In a market where uniformity reigns supreme, a brand like Subaru attracts attention. To survive as one of the world’s smallest manufacturers, you have to do things right and in an original way. Because of this, the Japanese brand has maintained its identity but has also adapted to the times.
Subaru is one of the smallest car manufacturers in the world (not counting those that are practically handmade, such as Morgan, Caterham, etc.), but sometimes being a mouse is an advantage in a world of elephants. Even if it’s claimed as the smallest car manufactures, are Subarus reliable?
The racing successes and unique qualities of the more radical versions have made the Subaru WRX STi the most visible image of the brand, a car with top-notch performance, capable of putting super sports models on the ropes when grip conditions are not ideal.
But, in addition to this highly specialized machine, Subaru has in its catalog models with a much more practical approach to everyday life, with a good interior space, a large trunk and excellent manufacturing quality, but which do not give up on bringing a smile to their driver’s face on every trip, such as the Subaru Levorg, a model whose name is a play on syllables from LEgazy reVOlution touRing, because a practical car does not have to be fun, nor does a fun car have to give up on being safe and easy to drive.
Subaru Eyesight: Four eyes see more than two
With the arrival of the latest generation of the Subaru Outback, the Japanese brand introduced the Eyesight system. This is a device that allows its models to accurately measure the distance to the vehicle in front, avoid possible rear-end impacts (typical of city driving where we hit the vehicle in front because of a misdirection) and alert us to other possible dangers.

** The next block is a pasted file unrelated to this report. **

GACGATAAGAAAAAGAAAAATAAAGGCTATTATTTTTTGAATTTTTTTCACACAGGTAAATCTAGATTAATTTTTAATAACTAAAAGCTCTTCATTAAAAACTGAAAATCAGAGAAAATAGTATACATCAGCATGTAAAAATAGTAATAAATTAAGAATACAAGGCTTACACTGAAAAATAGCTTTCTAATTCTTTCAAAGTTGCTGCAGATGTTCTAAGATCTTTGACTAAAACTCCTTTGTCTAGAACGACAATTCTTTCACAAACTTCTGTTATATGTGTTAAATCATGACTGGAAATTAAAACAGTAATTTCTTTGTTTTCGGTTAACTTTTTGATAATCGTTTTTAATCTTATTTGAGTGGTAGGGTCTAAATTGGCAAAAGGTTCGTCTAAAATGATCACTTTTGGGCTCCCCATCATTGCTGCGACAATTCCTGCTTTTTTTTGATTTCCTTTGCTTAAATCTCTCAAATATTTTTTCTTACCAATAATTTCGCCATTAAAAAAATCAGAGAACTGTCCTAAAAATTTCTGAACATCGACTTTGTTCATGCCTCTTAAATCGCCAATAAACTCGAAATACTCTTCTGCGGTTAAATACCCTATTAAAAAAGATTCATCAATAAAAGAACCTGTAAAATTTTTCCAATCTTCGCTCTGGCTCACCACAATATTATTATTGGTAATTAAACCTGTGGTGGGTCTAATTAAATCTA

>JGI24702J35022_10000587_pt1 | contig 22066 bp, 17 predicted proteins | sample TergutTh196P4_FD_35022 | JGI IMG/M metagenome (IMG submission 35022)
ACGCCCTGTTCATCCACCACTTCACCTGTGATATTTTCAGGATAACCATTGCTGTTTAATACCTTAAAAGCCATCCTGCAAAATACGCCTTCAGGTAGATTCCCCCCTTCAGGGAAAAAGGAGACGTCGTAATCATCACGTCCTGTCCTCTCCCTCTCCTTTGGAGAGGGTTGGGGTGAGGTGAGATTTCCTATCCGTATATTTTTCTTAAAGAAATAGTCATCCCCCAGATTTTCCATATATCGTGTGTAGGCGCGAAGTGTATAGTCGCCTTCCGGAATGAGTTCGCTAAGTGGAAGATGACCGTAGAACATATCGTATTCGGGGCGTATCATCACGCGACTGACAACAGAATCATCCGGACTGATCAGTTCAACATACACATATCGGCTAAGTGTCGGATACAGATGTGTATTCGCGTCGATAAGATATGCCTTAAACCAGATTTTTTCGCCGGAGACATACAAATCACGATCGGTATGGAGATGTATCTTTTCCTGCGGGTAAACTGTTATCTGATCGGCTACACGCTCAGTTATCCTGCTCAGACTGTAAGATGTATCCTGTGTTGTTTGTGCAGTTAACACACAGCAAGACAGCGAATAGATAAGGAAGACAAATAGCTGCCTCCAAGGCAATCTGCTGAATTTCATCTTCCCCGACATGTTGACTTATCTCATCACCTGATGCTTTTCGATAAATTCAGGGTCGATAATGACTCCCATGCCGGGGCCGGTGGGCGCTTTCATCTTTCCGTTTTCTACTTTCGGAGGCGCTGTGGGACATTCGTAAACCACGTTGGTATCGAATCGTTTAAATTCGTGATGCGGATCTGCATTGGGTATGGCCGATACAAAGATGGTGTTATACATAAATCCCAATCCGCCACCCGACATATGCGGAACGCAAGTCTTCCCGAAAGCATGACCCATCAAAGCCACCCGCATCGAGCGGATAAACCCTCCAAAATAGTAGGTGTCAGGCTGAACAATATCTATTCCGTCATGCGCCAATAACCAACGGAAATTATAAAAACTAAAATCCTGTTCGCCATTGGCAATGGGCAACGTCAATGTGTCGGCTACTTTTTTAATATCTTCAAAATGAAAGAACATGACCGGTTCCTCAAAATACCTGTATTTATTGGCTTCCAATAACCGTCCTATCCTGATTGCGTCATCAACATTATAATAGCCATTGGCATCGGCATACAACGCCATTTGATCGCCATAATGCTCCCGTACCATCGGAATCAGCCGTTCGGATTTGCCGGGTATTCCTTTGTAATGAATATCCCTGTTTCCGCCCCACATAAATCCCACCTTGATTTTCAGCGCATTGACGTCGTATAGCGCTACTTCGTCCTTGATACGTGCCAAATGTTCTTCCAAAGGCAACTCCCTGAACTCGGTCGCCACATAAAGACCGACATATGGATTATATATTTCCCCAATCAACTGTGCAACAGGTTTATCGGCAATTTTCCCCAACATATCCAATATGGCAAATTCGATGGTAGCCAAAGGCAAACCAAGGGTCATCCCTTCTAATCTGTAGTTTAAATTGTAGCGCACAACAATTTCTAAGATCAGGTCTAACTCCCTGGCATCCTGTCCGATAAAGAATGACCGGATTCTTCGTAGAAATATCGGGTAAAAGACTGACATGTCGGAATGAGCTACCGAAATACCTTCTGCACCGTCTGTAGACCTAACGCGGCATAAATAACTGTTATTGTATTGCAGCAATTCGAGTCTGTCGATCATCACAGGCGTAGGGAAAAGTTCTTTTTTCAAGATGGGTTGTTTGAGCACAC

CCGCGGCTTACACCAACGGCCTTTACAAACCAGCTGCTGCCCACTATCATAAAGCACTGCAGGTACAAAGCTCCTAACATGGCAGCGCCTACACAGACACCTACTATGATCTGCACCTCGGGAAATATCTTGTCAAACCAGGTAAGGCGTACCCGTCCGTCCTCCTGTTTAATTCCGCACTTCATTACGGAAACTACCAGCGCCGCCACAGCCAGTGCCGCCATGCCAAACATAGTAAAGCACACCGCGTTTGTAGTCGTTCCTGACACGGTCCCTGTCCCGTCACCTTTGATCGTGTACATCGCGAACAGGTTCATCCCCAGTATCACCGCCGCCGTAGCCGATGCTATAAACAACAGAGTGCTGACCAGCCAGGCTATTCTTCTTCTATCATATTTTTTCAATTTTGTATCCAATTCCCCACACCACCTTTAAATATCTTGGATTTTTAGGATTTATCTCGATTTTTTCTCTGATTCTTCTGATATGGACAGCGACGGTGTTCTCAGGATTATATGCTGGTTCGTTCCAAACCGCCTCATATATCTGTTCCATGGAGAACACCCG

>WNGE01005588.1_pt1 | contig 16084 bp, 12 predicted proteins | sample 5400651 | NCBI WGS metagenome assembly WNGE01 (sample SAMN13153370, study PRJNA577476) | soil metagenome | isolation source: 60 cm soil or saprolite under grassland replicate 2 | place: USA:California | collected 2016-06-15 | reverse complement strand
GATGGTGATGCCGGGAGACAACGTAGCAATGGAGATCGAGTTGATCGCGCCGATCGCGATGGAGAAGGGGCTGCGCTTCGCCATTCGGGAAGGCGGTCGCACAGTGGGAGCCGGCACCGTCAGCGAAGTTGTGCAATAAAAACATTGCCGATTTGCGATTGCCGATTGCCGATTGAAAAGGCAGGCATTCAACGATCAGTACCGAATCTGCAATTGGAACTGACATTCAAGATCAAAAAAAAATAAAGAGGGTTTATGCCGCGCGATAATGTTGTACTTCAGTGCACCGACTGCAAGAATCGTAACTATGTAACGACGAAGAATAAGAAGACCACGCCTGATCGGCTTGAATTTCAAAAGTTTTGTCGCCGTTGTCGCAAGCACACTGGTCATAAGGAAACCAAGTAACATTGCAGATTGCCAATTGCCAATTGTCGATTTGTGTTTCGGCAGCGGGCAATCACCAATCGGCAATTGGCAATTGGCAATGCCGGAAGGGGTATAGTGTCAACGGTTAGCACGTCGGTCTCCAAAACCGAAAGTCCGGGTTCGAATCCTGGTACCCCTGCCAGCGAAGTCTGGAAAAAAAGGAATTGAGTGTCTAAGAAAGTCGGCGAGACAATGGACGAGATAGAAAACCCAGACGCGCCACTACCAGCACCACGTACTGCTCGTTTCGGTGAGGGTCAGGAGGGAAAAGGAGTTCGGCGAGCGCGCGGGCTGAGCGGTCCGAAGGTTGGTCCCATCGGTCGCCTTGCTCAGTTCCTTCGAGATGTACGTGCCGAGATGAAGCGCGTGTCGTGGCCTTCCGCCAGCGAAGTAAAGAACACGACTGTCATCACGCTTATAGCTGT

As I say, this is not the only device of this type on the market, but, as with its all-wheel-drive or its boxer engines, Subaru has followed a different path to the same end, and it is fair to say that it has achieved the most effective results in numerous comparative tests, reacting earlier and in less favorable conditions.
This device is primarily based on the artificial vision provided by two stereoscopic cameras that behave in a similar way to our eyes. In order for us to see in 3 dimensions, we need both eyes, which are separated so that each one sees things with a small gap to the other and our brain builds a 3D image from them. That’s what’s known as stereoscopy.
If you don’t believe it, try the following test: cover one eye and try to take an object you have on the table. For the first few minutes, you’ll be able to pick it up because your brain still remembers the distance it had calculated when you saw it with both eyes. After a few minutes, however, you will see in two dimensions and will not be able to calculate the distance between two objects on the table.
While other systems use two cameras that are very close together and small, the Subaru Eyesight uses two cameras that are about 20cm apart and whose lenses have a much larger lens diameter than the others. This provides two advantages:
- The greater distance between the lenses allows you to calculate the distance more accurately.
- The larger lens size of the cameras allows much more light to enter the camera, allowing it to remain effective even in poor ambient light conditions.